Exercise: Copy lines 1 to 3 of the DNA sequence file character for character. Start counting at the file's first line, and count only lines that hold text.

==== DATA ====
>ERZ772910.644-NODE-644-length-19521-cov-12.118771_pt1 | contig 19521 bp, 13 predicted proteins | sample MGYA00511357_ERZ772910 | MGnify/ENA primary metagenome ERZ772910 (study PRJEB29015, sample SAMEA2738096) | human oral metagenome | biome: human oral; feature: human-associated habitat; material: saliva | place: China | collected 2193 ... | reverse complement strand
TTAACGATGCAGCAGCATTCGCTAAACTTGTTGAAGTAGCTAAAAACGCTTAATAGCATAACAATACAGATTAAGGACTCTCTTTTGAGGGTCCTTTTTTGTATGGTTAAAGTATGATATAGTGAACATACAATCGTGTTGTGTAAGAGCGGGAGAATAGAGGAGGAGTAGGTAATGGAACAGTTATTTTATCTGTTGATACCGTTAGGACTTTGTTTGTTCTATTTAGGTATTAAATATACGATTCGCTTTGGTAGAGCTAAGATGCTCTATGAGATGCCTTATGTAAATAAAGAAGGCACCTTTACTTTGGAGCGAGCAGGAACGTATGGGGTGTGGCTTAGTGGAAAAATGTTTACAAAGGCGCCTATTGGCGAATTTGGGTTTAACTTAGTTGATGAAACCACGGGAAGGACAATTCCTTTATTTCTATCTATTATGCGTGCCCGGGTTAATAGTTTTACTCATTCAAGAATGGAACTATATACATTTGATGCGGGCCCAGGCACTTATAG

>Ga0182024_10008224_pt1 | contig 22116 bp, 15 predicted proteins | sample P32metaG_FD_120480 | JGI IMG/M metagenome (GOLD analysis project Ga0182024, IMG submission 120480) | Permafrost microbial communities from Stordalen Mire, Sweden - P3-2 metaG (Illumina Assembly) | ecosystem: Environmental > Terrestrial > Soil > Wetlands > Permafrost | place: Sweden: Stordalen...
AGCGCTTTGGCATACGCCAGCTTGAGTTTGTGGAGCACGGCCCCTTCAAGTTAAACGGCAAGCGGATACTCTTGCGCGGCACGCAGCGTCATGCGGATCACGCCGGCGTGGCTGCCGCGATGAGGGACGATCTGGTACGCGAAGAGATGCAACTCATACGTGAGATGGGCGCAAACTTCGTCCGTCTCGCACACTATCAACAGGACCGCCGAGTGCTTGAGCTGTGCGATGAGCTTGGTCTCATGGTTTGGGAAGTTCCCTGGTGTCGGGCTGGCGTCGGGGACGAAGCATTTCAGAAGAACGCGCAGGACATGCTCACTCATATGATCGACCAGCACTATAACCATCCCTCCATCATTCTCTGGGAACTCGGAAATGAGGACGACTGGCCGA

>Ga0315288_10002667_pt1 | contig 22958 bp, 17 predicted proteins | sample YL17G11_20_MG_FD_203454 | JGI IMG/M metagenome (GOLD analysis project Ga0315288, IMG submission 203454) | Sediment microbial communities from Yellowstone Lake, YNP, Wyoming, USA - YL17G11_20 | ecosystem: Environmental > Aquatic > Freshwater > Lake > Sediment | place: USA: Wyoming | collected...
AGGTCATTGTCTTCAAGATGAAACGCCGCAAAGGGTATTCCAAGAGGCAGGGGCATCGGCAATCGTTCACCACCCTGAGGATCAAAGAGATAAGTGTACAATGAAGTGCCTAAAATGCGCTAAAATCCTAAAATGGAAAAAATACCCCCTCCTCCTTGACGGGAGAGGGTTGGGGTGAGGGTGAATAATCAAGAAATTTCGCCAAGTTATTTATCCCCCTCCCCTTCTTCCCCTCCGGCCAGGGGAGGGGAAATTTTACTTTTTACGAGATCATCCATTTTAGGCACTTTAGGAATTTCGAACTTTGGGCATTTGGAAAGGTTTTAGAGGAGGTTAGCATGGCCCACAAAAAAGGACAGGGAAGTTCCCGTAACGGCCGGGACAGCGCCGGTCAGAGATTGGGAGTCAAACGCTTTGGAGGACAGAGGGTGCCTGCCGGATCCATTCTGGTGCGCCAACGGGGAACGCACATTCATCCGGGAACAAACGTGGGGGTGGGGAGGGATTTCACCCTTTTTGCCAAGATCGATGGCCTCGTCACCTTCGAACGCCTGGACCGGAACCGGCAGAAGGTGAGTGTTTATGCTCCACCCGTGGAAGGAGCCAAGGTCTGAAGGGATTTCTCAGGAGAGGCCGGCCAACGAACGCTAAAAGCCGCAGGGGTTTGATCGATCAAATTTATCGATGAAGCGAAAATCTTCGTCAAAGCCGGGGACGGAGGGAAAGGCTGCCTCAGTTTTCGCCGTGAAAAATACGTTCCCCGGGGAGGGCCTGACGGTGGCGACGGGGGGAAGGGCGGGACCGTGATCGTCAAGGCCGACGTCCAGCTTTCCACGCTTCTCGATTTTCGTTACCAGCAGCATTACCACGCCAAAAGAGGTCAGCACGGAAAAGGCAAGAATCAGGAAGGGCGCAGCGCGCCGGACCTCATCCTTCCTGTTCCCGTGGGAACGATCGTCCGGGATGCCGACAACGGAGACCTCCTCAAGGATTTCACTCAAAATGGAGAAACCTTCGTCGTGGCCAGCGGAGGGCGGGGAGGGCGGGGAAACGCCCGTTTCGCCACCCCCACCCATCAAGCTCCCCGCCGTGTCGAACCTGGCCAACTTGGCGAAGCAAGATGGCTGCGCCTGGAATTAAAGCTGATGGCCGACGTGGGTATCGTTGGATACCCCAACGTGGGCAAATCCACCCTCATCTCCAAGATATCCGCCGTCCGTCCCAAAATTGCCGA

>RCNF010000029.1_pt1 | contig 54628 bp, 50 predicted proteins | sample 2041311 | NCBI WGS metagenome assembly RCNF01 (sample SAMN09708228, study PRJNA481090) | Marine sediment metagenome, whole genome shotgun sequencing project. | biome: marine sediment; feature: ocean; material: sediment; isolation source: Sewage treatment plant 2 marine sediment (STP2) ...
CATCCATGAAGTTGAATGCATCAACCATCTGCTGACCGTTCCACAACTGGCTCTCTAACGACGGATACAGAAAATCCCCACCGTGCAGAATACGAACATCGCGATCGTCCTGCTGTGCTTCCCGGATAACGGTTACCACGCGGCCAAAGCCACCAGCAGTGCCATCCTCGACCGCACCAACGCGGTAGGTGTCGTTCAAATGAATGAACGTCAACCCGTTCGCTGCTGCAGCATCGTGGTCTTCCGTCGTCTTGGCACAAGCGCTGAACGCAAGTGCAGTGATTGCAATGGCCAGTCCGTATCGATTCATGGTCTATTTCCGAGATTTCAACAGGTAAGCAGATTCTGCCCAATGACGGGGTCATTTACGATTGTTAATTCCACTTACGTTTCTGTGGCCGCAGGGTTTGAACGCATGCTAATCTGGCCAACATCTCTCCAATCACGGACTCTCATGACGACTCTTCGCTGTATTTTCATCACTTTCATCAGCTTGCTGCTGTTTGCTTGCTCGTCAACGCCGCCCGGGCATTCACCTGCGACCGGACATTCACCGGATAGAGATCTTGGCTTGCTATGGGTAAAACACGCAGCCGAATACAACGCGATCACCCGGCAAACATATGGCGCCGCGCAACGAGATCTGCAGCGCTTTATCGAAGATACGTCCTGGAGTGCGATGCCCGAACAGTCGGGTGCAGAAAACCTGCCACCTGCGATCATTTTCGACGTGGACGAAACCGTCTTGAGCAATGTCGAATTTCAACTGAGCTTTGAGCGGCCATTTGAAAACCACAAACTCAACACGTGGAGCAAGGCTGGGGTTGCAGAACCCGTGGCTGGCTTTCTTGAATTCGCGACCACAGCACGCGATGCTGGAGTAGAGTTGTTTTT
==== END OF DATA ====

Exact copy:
>ERZ772910.644-NODE-644-length-19521-cov-12.118771_pt1 | contig 19521 bp, 13 predicted proteins | sample MGYA00511357_ERZ772910 | MGnify/ENA primary metagenome ERZ772910 (study PRJEB29015, sample SAMEA2738096) | human oral metagenome | biome: human oral; feature: human-associated habitat; material: saliva | place: China | collected 2193 ... | reverse complement strand
TTAACGATGCAGCAGCATTCGCTAAACTTGTTGAAGTAGCTAAAAACGCTTAATAGCATAACAATACAGATTAAGGACTCTCTTTTGAGGGTCCTTTTTTGTATGGTTAAAGTATGATATAGTGAACATACAATCGTGTTGTGTAAGAGCGGGAGAATAGAGGAGGAGTAGGTAATGGAACAGTTATTTTATCTGTTGATACCGTTAGGACTTTGTTTGTTCTATTTAGGTATTAAATATACGATTCGCTTTGGTAGAGCTAAGATGCTCTATGAGATGCCTTATGTAAATAAAGAAGGCACCTTTACTTTGGAGCGAGCAGGAACGTATGGGGTGTGGCTTAGTGGAAAAATGTTTACAAAGGCGCCTATTGGCGAATTTGGGTTTAACTTAGTTGATGAAACCACGGGAAGGACAATTCCTTTATTTCTATCTATTATGCGTGCCCGGGTTAATAGTTTTACTCATTCAAGAATGGAACTATATACATTTGATGCGGGCCCAGGCACTTATAG

>Ga0182024_10008224_pt1 | contig 22116 bp, 15 predicted proteins | sample P32metaG_FD_120480 | JGI IMG/M metagenome (GOLD analysis project Ga0182024, IMG submission 120480) | Permafrost microbial communities from Stordalen Mire, Sweden - P3-2 metaG (Illumina Assembly) | ecosystem: Environmental > Terrestrial > Soil > Wetlands > Permafrost | place: Sweden: Stordalen...